The Federation Approach to Learning
Responding to Process
Lev Vygotsky, the Russian developmental psychologists said,
“It must not be forgotten that the basic law of children's creativity is that its value lies not in its results, not in the product of creation, but in the process itself. It is not important what children create, but that they do create, that they exercise and implement their creative imagination.”
We understand that for parents and care givers knowing that their child is in an environment they love and with educators they trust, is essential. Our approach to teaching and learning is rigorous, thoughtful, intelligent and requires highly skilled early years specialists to deliver it. Our 'gentle' approach to learning in essence leads to much deeper learning and relies upon our educator’s almost intuitive response to each child, valuing the whole child and nurturing learning.
Our pedagogy has been influenced by the innovative and inspiring Reggio Emilia approach as well as the collective knowledge and understanding of our educators past and present. We believe that learning and development can only begin when a child feels safe and when they are immersed in an environment that nurtures respect. We believe that children need love and they need to play in order to develop the skills they need to grow, develop and flourish.
When children are at the very beginning of their learning journey, they are learning skills through their play. We recognise that a child who is concentrating and absorbed in the process of engaging with their environment, whatever that may be, is learning. It could be a child at sand repeatedly filling and emptying a container or a child watching paint drip from a brush or a child making marks and then ‘reading’ their ‘writing.’ These moments are recognised by us as precious, because it is in these moments that cognition, the mental processes involved in gaining knowledge and comprehension, are taking place.
These mental processes include thinking, knowing, remembering, judging and problem-solving. These are higher-level functions of the brain and encompass language, imagination, perception, and planning. Our educators are able to recognise these processes as they take place, in the moment, for our children.
Educators use their knowledge of child development, sustained shared thinking and schemas to help them to find a child’s interests more precisely. Understanding of each child’s ability, interests and strengths are key to this process. It is in the educator’s response to this process, their interaction, that enables the child to make progress, it is right here that teaching is happening, which is why we call our approach ‘Responding to Process.’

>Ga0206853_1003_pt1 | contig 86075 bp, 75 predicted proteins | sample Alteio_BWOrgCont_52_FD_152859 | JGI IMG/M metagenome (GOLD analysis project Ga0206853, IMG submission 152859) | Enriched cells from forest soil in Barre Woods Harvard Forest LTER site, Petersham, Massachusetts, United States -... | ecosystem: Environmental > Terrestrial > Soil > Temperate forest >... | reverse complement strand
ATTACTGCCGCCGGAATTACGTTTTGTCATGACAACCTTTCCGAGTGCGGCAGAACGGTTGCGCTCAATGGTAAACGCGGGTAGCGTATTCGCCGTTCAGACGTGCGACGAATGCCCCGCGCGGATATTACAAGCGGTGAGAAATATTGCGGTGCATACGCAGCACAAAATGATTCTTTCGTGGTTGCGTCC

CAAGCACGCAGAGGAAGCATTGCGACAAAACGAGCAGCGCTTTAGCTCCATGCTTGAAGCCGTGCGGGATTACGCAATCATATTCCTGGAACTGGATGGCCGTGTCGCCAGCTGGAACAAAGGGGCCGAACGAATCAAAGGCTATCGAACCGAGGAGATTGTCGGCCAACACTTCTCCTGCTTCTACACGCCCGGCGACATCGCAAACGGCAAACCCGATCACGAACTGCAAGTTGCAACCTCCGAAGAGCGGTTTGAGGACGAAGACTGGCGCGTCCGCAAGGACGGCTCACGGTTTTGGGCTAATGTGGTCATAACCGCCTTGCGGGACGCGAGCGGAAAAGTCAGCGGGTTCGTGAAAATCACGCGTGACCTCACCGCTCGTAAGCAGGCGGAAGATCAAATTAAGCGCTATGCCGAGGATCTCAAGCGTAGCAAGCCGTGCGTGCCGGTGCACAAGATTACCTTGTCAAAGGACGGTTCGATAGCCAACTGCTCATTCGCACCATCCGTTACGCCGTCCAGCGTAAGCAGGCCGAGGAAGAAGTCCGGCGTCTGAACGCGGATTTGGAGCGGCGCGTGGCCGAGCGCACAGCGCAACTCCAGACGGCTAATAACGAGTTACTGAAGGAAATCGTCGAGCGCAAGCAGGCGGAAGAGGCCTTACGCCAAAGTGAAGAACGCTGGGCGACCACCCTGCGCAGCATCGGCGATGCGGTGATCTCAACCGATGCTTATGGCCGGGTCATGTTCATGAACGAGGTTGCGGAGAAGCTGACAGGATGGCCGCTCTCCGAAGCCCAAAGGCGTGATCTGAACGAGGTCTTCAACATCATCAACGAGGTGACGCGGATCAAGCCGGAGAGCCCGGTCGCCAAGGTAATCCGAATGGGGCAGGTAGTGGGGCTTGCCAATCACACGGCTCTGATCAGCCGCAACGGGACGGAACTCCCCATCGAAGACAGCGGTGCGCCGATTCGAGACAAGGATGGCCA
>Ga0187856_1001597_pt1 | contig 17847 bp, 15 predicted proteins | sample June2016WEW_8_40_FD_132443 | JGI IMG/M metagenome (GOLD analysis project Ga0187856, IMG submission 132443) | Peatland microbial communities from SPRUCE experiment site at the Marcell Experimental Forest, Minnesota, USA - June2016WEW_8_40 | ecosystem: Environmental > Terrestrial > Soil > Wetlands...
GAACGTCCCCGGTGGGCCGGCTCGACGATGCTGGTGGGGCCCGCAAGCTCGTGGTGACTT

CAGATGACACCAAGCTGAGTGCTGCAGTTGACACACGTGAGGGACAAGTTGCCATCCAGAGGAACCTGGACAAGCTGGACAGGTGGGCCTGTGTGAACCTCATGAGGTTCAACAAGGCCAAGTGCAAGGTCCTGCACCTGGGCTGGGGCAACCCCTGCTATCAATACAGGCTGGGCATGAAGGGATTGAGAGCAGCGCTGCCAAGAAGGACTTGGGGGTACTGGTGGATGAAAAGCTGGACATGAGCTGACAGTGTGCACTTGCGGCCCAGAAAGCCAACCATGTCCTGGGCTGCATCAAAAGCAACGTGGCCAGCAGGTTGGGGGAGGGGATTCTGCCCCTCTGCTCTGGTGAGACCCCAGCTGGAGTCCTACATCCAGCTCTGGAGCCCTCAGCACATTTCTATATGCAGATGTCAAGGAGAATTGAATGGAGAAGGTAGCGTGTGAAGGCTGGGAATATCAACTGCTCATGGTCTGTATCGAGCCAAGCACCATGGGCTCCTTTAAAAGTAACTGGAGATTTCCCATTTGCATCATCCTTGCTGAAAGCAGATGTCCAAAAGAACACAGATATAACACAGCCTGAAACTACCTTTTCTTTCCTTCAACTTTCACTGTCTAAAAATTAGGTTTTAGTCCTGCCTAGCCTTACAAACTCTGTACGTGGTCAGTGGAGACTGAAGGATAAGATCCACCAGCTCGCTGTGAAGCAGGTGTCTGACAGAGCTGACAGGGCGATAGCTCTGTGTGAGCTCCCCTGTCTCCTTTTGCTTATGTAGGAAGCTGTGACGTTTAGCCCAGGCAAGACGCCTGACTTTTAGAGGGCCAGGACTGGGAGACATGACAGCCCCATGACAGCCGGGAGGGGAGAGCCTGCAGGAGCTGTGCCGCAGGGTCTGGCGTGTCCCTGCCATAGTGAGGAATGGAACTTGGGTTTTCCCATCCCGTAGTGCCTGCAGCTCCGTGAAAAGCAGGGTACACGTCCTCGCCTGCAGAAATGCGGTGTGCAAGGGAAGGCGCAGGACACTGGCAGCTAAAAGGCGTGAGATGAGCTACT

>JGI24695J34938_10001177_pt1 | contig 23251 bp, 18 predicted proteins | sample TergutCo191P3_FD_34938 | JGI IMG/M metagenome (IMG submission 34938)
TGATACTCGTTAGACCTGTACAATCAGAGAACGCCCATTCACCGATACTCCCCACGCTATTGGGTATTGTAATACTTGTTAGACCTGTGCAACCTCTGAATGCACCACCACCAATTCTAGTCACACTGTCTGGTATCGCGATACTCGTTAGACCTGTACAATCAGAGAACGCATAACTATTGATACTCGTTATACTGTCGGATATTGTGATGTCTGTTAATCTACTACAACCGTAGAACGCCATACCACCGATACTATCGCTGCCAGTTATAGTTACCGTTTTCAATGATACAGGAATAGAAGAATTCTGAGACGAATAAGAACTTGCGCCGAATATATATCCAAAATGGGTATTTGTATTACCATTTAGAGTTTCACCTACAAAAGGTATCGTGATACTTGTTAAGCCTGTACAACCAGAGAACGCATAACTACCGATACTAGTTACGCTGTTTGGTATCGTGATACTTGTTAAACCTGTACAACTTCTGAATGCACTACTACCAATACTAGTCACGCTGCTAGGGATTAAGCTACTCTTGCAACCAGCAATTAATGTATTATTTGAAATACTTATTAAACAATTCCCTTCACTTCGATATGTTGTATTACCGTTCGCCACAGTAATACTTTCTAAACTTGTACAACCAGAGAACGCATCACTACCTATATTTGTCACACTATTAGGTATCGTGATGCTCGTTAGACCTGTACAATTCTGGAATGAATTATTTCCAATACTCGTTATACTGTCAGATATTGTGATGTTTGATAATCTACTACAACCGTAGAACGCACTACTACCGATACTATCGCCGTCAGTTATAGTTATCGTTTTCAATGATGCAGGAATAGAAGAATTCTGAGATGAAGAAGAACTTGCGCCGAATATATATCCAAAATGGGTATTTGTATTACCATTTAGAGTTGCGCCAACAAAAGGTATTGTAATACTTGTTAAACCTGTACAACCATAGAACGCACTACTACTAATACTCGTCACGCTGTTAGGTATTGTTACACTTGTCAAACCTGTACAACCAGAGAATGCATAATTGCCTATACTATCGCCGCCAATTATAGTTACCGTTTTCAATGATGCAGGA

Adult interactions are therefore incredibly important to us and may take the form of adults;
Observing, modelling language, learning and behaviour, suggesting, supporting, explaining, praising, showing, exploring ideas, encouraging, wondering, questioning, recalling and reminding, commenting, providing a narrative, facilitating and setting challenge.
It is only through observation, reflection and gentle, appropriate interaction that the educator is able to begin to understand children’s interests and engage with children to extend their knowledge and skills.
It is through our planning and documentation we make this process visible. This visibility is vital, through it the children can see that their educators value their learning, this makes them feel positive about their own abilities and skills and it enables them to reflect so they can make decisions and become independent in their thinking.
These developing attitudes about learning will last a lifetime, forged as they are in the developing brain of a young child. Children who receive the right support and encouragement during these years will become creative and adventurous learners throughout their lives.
We believe that spending time interacting with our children is the most important thing we do. Our documentation is part of that interaction.